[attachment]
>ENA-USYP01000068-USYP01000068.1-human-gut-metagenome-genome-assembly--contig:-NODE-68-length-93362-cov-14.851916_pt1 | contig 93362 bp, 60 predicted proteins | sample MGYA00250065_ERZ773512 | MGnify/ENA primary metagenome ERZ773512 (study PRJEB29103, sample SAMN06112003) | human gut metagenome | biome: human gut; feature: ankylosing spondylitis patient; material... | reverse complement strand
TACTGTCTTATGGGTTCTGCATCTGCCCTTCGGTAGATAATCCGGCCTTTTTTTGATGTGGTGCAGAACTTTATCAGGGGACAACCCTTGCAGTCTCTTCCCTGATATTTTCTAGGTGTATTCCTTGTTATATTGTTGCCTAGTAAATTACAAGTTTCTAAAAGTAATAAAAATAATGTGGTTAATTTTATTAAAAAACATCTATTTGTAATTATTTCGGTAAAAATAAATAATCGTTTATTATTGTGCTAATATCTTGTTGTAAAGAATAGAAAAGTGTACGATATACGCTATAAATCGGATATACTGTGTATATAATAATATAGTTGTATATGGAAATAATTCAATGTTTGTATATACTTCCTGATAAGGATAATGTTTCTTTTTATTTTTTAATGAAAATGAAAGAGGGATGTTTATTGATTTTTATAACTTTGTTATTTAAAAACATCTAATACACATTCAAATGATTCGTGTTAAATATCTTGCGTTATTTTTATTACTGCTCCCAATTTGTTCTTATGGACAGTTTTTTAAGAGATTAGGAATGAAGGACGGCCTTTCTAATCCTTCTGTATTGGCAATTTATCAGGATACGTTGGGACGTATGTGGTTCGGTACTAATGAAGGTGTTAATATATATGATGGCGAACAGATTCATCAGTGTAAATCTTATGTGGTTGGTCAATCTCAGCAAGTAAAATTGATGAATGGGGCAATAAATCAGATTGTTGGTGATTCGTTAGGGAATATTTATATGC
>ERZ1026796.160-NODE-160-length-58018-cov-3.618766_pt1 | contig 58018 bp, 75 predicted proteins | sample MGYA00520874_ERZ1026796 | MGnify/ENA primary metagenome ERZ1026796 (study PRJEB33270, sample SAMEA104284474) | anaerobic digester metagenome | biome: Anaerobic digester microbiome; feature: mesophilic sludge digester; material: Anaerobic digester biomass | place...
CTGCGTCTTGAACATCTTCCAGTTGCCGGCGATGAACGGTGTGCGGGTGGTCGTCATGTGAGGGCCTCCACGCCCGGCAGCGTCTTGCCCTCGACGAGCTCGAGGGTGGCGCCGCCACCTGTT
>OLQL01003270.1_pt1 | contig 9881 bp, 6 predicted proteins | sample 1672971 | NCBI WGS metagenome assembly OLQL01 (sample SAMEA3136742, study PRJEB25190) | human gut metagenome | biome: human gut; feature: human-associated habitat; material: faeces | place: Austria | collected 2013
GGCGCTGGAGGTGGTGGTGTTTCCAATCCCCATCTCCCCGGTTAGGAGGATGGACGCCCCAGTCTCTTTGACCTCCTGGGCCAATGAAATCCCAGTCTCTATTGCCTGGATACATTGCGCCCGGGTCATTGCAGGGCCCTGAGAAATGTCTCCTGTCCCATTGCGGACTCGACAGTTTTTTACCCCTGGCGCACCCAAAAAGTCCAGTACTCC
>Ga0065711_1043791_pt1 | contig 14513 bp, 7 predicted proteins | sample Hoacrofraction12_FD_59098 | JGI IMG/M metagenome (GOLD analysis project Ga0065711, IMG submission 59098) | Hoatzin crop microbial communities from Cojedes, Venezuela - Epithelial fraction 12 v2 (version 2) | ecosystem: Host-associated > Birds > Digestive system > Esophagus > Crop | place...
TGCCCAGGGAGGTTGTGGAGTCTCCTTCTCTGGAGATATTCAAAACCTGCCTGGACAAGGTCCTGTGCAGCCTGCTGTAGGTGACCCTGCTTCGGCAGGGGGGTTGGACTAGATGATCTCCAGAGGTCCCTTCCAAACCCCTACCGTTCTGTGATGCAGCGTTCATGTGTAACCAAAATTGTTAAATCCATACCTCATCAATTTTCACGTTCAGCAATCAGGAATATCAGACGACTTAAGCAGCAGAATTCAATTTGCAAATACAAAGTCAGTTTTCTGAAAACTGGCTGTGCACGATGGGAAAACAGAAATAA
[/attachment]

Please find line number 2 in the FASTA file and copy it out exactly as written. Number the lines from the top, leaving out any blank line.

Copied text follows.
TACTGTCTTATGGGTTCTGCATCTGCCCTTCGGTAGATAATCCGGCCTTTTTTTGATGTGGTGCAGAACTTTATCAGGGGACAACCCTTGCAGTCTCTTCCCTGATATTTTCTAGGTGTATTCCTTGTTATATTGTTGCCTAGTAAATTACAAGTTTCTAAAAGTAATAAAAATAATGTGGTTAATTTTATTAAAAAACATCTATTTGTAATTATTTCGGTAAAAATAAATAATCGTTTATTATTGTGCTAATATCTTGTTGTAAAGAATAGAAAAGTGTACGATATACGCTATAAATCGGATATACTGTGTATATAATAATATAGTTGTATATGGAAATAATTCAATGTTTGTATATACTTCCTGATAAGGATAATGTTTCTTTTTATTTTTTAATGAAAATGAAAGAGGGATGTTTATTGATTTTTATAACTTTGTTATTTAAAAACATCTAATACACATTCAAATGATTCGTGTTAAATATCTTGCGTTATTTTTATTACTGCTCCCAATTTGTTCTTATGGACAGTTTTTTAAGAGATTAGGAATGAAGGACGGCCTTTCTAATCCTTCTGTATTGGCAATTTATCAGGATACGTTGGGACGTATGTGGTTCGGTACTAATGAAGGTGTTAATATATATGATGGCGAACAGATTCATCAGTGTAAATCTTATGTGGTTGGTCAATCTCAGCAAGTAAAATTGATGAATGGGGCAATAAATCAGATTGTTGGTGATTCGTTAGGGAATATTTATATGC